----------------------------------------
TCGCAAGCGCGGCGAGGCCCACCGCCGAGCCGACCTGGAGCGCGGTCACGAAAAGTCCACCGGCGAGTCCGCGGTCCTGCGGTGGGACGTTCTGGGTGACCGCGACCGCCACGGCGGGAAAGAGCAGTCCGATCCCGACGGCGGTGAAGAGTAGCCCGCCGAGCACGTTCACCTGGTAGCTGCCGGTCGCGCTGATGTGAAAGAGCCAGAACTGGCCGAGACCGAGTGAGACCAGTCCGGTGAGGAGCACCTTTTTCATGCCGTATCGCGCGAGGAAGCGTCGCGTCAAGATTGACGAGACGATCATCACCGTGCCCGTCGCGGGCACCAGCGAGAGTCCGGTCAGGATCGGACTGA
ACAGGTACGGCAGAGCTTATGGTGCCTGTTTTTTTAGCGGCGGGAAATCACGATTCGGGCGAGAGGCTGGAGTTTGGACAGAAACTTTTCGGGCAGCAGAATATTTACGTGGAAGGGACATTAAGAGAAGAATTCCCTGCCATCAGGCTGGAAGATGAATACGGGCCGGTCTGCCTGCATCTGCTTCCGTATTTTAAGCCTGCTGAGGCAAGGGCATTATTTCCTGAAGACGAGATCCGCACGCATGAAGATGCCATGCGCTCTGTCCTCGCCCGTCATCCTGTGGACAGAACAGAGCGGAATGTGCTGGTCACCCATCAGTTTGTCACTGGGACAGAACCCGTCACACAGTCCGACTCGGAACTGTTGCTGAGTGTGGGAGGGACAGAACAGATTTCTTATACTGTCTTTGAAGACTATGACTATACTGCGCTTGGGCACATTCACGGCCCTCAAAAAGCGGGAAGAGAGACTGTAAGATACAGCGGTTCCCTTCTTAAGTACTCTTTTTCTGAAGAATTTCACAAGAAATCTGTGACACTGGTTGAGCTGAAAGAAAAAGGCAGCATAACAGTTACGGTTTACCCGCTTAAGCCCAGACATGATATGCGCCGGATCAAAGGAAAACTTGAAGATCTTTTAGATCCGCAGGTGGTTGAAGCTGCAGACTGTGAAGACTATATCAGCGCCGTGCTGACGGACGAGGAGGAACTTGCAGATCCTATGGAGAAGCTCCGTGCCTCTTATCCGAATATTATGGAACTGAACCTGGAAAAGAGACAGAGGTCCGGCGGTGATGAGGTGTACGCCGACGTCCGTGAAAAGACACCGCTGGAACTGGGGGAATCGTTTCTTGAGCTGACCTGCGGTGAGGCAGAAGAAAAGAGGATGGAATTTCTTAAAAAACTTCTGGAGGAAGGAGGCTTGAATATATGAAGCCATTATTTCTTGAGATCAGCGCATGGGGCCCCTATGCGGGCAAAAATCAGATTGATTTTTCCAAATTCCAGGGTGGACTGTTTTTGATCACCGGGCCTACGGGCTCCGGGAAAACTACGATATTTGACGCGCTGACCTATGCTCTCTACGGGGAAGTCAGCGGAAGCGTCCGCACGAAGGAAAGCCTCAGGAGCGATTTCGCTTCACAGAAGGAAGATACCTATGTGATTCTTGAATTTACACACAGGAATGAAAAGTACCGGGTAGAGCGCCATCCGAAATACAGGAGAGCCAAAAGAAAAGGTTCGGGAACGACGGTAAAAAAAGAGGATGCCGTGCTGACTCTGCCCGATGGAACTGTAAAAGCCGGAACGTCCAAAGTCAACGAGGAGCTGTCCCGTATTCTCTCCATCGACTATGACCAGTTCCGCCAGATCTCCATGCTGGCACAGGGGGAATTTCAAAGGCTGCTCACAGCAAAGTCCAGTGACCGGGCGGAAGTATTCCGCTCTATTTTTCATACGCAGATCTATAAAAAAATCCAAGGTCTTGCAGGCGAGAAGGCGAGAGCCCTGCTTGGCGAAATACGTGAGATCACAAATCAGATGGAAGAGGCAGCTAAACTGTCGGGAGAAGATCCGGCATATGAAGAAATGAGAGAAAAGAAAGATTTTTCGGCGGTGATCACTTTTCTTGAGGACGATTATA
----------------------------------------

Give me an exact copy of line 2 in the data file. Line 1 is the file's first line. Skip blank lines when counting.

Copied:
ACAGGTACGGCAGAGCTTATGGTGCCTGTTTTTTTAGCGGCGGGAAATCACGATTCGGGCGAGAGGCTGGAGTTTGGACAGAAACTTTTCGGGCAGCAGAATATTTACGTGGAAGGGACATTAAGAGAAGAATTCCCTGCCATCAGGCTGGAAGATGAATACGGGCCGGTCTGCCTGCATCTGCTTCCGTATTTTAAGCCTGCTGAGGCAAGGGCATTATTTCCTGAAGACGAGATCCGCACGCATGAAGATGCCATGCGCTCTGTCCTCGCCCGTCATCCTGTGGACAGAACAGAGCGGAATGTGCTGGTCACCCATCAGTTTGTCACTGGGACAGAACCCGTCACACAGTCCGACTCGGAACTGTTGCTGAGTGTGGGAGGGACAGAACAGATTTCTTATACTGTCTTTGAAGACTATGACTATACTGCGCTTGGGCACATTCACGGCCCTCAAAAAGCGGGAAGAGAGACTGTAAGATACAGCGGTTCCCTTCTTAAGTACTCTTTTTCTGAAGAATTTCACAAGAAATCTGTGACACTGGTTGAGCTGAAAGAAAAAGGCAGCATAACAGTTACGGTTTACCCGCTTAAGCCCAGACATGATATGCGCCGGATCAAAGGAAAACTTGAAGATCTTTTAGATCCGCAGGTGGTTGAAGCTGCAGACTGTGAAGACTATATCAGCGCCGTGCTGACGGACGAGGAGGAACTTGCAGATCCTATGGAGAAGCTCCGTGCCTCTTATCCGAATATTATGGAACTGAACCTGGAAAAGAGACAGAGGTCCGGCGGTGATGAGGTGTACGCCGACGTCCGTGAAAAGACACCGCTGGAACTGGGGGAATCGTTTCTTGAGCTGACCTGCGGTGAGGCAGAAGAAAAGAGGATGGAATTTCTTAAAAAACTTCTGGAGGAAGGAGGCTTGAATATATGAAGCCATTATTTCTTGAGATCAGCGCATGGGGCCCCTATGCGGGCAAAAATCAGATTGATTTTTCCAAATTCCAGGGTGGACTGTTTTTGATCACCGGGCCTACGGGCTCCGGGAAAACTACGATATTTGACGCGCTGACCTATGCTCTCTACGGGGAAGTCAGCGGAAGCGTCCGCACGAAGGAAAGCCTCAGGAGCGATTTCGCTTCACAGAAGGAAGATACCTATGTGATTCTTGAATTTACACACAGGAATGAAAAGTACCGGGTAGAGCGCCATCCGAAATACAGGAGAGCCAAAAGAAAAGGTTCGGGAACGACGGTAAAAAAAGAGGATGCCGTGCTGACTCTGCCCGATGGAACTGTAAAAGCCGGAACGTCCAAAGTCAACGAGGAGCTGTCCCGTATTCTCTCCATCGACTATGACCAGTTCCGCCAGATCTCCATGCTGGCACAGGGGGAATTTCAAAGGCTGCTCACAGCAAAGTCCAGTGACCGGGCGGAAGTATTCCGCTCTATTTTTCATACGCAGATCTATAAAAAAATCCAAGGTCTTGCAGGCGAGAAGGCGAGAGCCCTGCTTGGCGAAATACGTGAGATCACAAATCAGATGGAAGAGGCAGCTAAACTGTCGGGAGAAGATCCGGCATATGAAGAAATGAGAGAAAAGAAAGATTTTTCGGCGGTGATCACTTTTCTTGAGGACGATTATA